I don’t know how common the usage of “people of color” is outside the United States, but even I myself had never heard of the term until I started college, and only thought about it closely for the first time when I was designing workshops for the Women of Color Conference last spring. Perhaps it’s all semantics, but I think the modifier makes all the difference: “colored people” is passive; “people of color” denotes ownership and active choice. What’s wrong with referring to “colored people”? It implies that there are two standards for people (those who are colored, and those who areâ€¦not), that one group is the norm (clean, untainted, and wholesome) and the other isâ€¦not. Guess which is which.
Last week I read my “What Did You Think?” poem aloud in class. Later, a white classmate who walked out with me remarked in response to the poem, “You know, maybe I’m just not judgmental enough, but I wouldn’t even look at you and think you don’t know how to speak English.” I smiled in amusement. “You’d be surprised,” I answered. Here’s something that’s true: The reactions I get from strangers when I’m wearing jeans and what my father calls my “retro hippie dress with the strings” (also labeled the “river rat gypsy dress” by my brother) are different from those I get when I’m wearing more ethnic clothing such as pants and a Pakistani top. It’s human nature to assume, to jump to conclusions, to judge without context, and I suppose I’m fortunate that my experiences with people in that regard have more to do with what I’m wearing, the way I speak, and how I carry myself rather than specifically with the color of my skin.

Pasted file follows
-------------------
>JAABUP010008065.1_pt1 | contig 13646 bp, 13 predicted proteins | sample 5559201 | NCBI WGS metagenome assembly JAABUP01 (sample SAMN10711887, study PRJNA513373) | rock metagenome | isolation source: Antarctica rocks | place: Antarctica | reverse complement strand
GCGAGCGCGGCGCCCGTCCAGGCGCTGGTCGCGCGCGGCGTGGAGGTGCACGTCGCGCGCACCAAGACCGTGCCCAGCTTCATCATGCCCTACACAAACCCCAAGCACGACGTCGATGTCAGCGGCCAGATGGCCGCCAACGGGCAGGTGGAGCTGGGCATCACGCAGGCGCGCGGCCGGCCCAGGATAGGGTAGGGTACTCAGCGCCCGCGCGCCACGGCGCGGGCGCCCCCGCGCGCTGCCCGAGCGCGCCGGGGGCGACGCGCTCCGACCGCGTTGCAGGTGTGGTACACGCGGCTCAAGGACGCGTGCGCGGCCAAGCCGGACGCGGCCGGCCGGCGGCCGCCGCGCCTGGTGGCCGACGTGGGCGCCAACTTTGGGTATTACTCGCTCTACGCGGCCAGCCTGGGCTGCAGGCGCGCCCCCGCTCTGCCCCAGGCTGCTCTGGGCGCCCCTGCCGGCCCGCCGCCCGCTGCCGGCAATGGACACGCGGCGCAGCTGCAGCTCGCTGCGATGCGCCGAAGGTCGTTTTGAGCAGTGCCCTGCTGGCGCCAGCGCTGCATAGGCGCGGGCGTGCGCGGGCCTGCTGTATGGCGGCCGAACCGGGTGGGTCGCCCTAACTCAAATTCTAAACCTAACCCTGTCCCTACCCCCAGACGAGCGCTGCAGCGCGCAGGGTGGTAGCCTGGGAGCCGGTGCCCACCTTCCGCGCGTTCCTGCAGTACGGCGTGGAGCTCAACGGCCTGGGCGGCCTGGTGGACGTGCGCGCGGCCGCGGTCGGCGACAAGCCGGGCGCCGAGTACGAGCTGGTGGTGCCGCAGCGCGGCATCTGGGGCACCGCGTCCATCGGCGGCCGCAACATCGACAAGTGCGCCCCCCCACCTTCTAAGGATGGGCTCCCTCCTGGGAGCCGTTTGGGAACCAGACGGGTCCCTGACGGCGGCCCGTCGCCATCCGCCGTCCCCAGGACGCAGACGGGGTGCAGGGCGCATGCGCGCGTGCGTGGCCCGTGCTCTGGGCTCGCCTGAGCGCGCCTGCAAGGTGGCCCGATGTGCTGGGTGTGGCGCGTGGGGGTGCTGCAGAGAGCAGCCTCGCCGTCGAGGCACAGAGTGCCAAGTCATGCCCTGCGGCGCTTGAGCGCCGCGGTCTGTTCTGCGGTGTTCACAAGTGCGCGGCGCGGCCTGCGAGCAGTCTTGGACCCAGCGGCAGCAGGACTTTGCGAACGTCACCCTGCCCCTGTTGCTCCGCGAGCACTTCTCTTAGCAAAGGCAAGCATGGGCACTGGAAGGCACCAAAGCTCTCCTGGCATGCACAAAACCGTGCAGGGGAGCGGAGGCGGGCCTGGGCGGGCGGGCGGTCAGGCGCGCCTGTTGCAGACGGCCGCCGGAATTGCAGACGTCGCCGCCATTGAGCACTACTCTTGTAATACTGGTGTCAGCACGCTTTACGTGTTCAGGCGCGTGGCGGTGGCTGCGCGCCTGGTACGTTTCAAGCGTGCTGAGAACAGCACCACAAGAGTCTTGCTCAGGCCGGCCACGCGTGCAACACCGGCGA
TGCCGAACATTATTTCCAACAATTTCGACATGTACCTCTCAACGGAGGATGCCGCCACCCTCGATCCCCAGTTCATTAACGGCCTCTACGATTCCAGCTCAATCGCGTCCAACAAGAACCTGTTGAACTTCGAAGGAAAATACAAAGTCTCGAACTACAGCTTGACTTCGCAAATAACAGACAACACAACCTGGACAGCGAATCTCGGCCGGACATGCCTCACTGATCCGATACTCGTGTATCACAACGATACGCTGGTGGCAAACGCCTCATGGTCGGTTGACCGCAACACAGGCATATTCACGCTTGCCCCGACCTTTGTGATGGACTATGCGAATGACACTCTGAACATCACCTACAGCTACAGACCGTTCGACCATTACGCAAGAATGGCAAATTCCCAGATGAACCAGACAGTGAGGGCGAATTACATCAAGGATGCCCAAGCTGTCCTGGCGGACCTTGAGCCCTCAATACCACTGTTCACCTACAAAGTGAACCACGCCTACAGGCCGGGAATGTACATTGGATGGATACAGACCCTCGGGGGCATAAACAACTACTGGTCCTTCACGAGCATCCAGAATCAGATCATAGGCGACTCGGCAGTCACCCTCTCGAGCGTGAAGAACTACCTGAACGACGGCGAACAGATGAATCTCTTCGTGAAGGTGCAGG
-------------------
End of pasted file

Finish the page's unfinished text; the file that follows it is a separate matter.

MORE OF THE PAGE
A few days ago, during one of my perpetual phases of non-thinking, I turned on the oven and placed the top of my index finger right up against the broiler to check whether it was hot enough. Who in their right mind does things like that, really? So now I sport a small, circular burn on my finger. It’s going through a healing stage, darkening with each day that passes. I find myself glancing at it during odd moments of the day, regarding it not as a blemish but just something interesting and out of the ordinary. (After all, it means at least some tiny bit of my skin tone now matches my mother’s, and we all know my mother is the best.) And while my little brown burn mark is such a trivial thing, it’s made me realize that darker skin catches the eye more often when it’s something unusual or uncommon. I may find it intriguing, but the sad fact is that a seemingly inconsequential thing like the color of one’s skin has, both historically and currently, been grounds for prejudice, disrespect, hate, and raging atrocities.